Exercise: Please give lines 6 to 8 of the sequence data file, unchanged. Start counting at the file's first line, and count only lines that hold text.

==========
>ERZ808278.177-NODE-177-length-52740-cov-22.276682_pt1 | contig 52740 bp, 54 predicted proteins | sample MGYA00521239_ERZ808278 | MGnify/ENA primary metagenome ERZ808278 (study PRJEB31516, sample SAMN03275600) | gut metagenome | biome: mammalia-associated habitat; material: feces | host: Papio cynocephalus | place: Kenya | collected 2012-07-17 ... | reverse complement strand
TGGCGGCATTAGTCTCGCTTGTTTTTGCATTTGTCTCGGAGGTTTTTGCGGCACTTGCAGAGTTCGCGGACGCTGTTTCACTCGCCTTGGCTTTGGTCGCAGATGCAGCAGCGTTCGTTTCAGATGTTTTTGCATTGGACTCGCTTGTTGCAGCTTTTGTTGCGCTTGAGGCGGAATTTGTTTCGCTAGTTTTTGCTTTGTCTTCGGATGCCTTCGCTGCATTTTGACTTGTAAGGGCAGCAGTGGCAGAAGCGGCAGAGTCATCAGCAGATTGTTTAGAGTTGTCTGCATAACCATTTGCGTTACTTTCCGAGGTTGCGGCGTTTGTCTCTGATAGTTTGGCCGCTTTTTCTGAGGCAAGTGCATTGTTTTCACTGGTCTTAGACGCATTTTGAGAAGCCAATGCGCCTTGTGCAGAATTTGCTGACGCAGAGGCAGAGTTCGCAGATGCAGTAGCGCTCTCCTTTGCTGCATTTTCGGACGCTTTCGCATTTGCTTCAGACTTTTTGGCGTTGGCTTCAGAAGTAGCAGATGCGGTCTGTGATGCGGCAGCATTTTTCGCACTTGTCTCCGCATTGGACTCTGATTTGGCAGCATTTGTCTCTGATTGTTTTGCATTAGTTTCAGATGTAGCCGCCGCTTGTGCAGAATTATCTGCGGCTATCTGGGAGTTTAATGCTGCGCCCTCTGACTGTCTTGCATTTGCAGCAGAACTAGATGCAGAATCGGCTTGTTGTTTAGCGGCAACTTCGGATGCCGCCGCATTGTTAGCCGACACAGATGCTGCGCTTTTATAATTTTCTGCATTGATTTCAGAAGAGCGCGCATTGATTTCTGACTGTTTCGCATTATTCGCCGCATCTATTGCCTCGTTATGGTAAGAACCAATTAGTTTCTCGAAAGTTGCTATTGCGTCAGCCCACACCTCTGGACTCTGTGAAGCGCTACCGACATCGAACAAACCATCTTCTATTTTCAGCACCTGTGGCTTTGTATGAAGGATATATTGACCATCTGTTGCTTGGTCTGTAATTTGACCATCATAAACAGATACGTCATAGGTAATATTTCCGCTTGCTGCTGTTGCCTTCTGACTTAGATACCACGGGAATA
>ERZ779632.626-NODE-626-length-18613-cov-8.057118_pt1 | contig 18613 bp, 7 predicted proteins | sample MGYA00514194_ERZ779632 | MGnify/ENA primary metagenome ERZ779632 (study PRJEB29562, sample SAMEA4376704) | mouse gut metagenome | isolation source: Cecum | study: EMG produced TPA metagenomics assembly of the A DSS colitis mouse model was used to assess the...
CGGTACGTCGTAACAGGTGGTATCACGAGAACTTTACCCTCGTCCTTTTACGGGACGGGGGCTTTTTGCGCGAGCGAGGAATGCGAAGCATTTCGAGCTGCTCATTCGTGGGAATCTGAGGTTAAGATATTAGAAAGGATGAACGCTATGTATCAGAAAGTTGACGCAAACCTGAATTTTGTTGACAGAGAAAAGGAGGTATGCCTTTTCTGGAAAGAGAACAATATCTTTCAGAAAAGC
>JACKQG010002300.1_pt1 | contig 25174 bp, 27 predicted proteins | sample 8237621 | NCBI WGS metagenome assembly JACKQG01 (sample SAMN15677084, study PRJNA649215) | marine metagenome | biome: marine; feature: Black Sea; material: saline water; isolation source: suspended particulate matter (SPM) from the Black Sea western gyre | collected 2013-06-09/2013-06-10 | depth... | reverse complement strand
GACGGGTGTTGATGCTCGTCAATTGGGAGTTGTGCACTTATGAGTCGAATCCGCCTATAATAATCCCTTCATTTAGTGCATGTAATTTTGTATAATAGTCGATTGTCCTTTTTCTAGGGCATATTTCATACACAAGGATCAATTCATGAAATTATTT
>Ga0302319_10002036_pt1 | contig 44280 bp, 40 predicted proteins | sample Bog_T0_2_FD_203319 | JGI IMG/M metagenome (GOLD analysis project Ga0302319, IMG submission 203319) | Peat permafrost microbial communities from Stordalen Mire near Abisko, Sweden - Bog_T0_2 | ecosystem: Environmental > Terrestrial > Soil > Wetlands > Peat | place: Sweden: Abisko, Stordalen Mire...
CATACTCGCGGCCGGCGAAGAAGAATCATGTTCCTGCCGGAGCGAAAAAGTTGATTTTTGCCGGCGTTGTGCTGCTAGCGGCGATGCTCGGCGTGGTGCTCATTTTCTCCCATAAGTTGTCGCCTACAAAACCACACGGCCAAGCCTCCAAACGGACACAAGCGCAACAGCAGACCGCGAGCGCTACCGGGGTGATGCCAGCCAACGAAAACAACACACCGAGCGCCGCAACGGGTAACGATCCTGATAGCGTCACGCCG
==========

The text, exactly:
GACGGGTGTTGATGCTCGTCAATTGGGAGTTGTGCACTTATGAGTCGAATCCGCCTATAATAATCCCTTCATTTAGTGCATGTAATTTTGTATAATAGTCGATTGTCCTTTTTCTAGGGCATATTTCATACACAAGGATCAATTCATGAAATTATTT
>Ga0302319_10002036_pt1 | contig 44280 bp, 40 predicted proteins | sample Bog_T0_2_FD_203319 | JGI IMG/M metagenome (GOLD analysis project Ga0302319, IMG submission 203319) | Peat permafrost microbial communities from Stordalen Mire near Abisko, Sweden - Bog_T0_2 | ecosystem: Environmental > Terrestrial > Soil > Wetlands > Peat | place: Sweden: Abisko, Stordalen Mire...
CATACTCGCGGCCGGCGAAGAAGAATCATGTTCCTGCCGGAGCGAAAAAGTTGATTTTTGCCGGCGTTGTGCTGCTAGCGGCGATGCTCGGCGTGGTGCTCATTTTCTCCCATAAGTTGTCGCCTACAAAACCACACGGCCAAGCCTCCAAACGGACACAAGCGCAACAGCAGACCGCGAGCGCTACCGGGGTGATGCCAGCCAACGAAAACAACACACCGAGCGCCGCAACGGGTAACGATCCTGATAGCGTCACGCCG